Documentation: Yes, you need to use in-text citations, plus a Works Cited page at the end so that we know where you got your information from. I encourage you to use APA because that's what is used most often on this campus. (Likely you used MLA in high school.) You can find APA guidelines on page 161 in the Pocket Wadsworth handbook. Or if you prefer an online source, check out the Purdue Online Writing Lab: you can begin here and here.

Who am I writing for? Your short papers have been written for the rest of the class. You can think of people like us as your audience for the formal paper, but pretend that you haven't ever met us. Therefore, you will need to be a little more formal than you are in the short papers. If you bring up something we read in class, you can't assume that your readers have read it. You also can't assume that all of your readers are taking biology and chemistry and care about environmental issues -- you have to explain scientific terms if you use them and make us care about the issues.

Wednesday, September 24 at 7:30 pm in Gateway
A talk by Robin Wall Kimmerer.
If you have lab/work/class and can't make the talk, you can watch this clip on youtube.

Also on Thursday: we've been invited to play a short version of #TvsZ. Here's the link: we should talk about this in class to see if we want to participate. It would be a good way to learn how to use twitter so I'm thinking we should play.

Thurs/Fri Sept 25/26 
Come to class with another draft of your paper. You can bring it on paper or on your laptop.

If you are in a Tues/Thurs section, the final draft is due Friday September 26 by noon. Put the your folder in the box outside my office in 105 Moon Library.

If you are in my MWF section, the final draft is due Monday September 29 by noon. Put your folder in the box outside my office in 105 Moon Library.

Your folder should contain:
-- six short papers
-- your formal paper
-- one paragraph about your class participation

Lastly, make an appointment to meet me next week. Sign up here.

Week 4

First, be sure that you've gone on twitter and searched #nifkin to see if anyone has posted anything interesting. By now, you should have an account (with a photo and not just the generic egg photo), you should know how to reply to someone, how to search a hashtag, how to favorite something, and how to retweet something. If you need help with any of these things, bring your laptop to class and I can help you during the early part of class while everyone is reading papers. Asking for help is a smart way to learn. Also, if you want to see the archive of our intros, go here.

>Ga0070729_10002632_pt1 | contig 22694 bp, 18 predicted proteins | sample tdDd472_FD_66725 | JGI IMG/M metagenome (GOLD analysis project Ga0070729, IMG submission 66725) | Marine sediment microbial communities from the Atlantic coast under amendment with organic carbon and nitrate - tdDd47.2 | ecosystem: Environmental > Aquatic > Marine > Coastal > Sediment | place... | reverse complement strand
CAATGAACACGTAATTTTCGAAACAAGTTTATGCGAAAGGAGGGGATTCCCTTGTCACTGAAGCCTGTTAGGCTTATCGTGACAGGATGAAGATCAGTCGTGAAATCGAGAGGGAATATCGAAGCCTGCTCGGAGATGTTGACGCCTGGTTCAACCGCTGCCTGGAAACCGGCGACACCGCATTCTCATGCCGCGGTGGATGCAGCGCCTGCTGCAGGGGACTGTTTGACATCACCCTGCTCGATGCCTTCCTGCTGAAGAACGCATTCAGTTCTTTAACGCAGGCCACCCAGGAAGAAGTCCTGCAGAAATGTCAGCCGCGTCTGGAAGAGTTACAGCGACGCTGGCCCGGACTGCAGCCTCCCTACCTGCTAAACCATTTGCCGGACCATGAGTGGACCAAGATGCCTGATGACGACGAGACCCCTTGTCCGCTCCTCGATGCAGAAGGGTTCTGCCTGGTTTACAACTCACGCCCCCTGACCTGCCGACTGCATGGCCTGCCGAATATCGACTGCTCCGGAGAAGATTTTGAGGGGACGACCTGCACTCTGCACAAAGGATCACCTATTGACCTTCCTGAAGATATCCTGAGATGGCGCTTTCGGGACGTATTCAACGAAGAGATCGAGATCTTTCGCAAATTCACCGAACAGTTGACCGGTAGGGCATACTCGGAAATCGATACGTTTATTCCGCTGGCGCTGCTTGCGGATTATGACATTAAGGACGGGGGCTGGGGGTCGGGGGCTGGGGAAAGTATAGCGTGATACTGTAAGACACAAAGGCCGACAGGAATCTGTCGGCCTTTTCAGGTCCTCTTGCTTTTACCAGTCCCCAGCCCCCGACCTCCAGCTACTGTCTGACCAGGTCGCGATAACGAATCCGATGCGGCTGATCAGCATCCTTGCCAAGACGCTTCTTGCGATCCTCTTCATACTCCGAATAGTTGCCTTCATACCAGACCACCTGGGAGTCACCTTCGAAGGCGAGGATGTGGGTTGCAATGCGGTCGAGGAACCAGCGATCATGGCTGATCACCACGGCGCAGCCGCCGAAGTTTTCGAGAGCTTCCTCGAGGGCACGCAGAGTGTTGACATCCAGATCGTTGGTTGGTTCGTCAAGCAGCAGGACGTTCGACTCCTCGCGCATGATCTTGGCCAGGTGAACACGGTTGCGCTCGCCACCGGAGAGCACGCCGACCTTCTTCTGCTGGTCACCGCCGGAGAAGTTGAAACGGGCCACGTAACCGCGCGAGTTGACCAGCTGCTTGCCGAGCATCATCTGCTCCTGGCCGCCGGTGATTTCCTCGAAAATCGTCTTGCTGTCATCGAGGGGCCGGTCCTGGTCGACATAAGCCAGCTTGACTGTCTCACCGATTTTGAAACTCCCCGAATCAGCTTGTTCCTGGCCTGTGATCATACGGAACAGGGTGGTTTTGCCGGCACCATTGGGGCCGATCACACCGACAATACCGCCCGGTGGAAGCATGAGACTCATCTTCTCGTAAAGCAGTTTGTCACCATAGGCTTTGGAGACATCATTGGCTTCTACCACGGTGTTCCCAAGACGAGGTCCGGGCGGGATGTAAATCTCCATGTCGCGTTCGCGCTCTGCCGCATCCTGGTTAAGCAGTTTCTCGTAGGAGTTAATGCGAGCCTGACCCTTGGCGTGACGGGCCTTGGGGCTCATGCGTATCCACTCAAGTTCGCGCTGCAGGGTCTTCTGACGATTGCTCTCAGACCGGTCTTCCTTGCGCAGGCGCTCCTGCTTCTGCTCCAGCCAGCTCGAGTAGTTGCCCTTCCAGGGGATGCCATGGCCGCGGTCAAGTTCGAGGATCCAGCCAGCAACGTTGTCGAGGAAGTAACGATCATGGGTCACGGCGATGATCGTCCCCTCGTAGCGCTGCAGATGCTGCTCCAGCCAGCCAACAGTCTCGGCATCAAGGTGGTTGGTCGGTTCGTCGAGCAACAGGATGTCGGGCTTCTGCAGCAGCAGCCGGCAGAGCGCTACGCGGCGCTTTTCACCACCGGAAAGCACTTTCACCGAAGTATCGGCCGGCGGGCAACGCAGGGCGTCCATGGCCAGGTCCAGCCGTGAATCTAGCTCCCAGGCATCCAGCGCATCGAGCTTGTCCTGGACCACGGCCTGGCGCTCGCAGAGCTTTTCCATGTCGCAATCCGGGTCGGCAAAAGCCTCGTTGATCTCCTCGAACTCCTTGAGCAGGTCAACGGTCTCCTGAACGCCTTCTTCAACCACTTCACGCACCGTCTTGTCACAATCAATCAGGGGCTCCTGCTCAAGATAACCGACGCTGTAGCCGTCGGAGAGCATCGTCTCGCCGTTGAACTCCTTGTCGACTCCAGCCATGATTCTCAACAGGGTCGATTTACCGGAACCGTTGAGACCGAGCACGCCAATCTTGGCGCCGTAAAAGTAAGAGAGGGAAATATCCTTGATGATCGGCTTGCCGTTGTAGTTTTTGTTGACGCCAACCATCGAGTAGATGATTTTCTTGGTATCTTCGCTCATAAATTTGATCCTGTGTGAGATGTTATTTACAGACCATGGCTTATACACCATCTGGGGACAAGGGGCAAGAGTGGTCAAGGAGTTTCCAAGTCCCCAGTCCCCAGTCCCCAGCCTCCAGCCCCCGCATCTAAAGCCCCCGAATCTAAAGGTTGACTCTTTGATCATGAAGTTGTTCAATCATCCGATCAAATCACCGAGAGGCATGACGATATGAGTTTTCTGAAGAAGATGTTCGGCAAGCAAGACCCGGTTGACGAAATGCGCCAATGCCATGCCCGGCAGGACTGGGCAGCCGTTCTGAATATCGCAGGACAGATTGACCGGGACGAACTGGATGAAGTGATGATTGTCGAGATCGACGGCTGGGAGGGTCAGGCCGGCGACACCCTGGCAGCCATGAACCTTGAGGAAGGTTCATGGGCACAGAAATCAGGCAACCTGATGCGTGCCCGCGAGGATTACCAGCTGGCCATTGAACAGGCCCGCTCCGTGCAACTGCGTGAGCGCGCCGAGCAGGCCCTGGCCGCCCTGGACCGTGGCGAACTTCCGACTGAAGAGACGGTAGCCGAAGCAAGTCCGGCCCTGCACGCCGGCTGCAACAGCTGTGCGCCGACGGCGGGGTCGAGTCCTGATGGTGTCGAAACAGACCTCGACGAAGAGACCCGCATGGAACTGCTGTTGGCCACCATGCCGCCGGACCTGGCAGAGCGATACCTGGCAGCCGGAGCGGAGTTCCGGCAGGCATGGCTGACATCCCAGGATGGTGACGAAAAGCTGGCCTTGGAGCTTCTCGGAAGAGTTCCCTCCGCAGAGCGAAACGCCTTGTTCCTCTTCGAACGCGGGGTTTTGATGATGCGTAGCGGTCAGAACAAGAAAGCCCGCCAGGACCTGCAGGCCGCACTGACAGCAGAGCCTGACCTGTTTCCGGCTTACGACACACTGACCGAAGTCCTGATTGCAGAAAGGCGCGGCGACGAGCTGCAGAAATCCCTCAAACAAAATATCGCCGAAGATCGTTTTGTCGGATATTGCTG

The students in California are using #wsp101 for their hashtag. So search that hashtag if you want to see what they are doing. I think that after they saw our intros, they were planning to do the same.

Here are the assignments for the week:

Tues/Wed September 16/17

Read "These Green Things: the San Francisco Garden Project" by Catherine Sneed on page 244. I decided to skip ahead because at least one of my classes got into a big discussion about prisons. You can check out their webpage too.
Write Short Paper #6

In class we will brainstorm ideas for your first formal paper.

Wednesday evening September 17
We'll be holding our first twitter chat Wednesday night from 8 -- 9 pm.
Remember to use #nifkin for every tweet you add to the conversation.
One of my students from last year will be running the @follownifkin account.

The most important advice I can give you about a twitter chat
comes from Jesse Stommel: "Revel in the chaos."

We'll talk more about this in class. Here's the link: bit.ly/Ecogames
You can promote the chat by tweeting that link on Tuesday and Wednesday.

Thurs/Fri September 18/19
Bring to class the elevator pitch for your formal paper.

The rough draft of the paper will be due on Mon/Tues of next week, and you will be handing in the final draft by Friday at noon.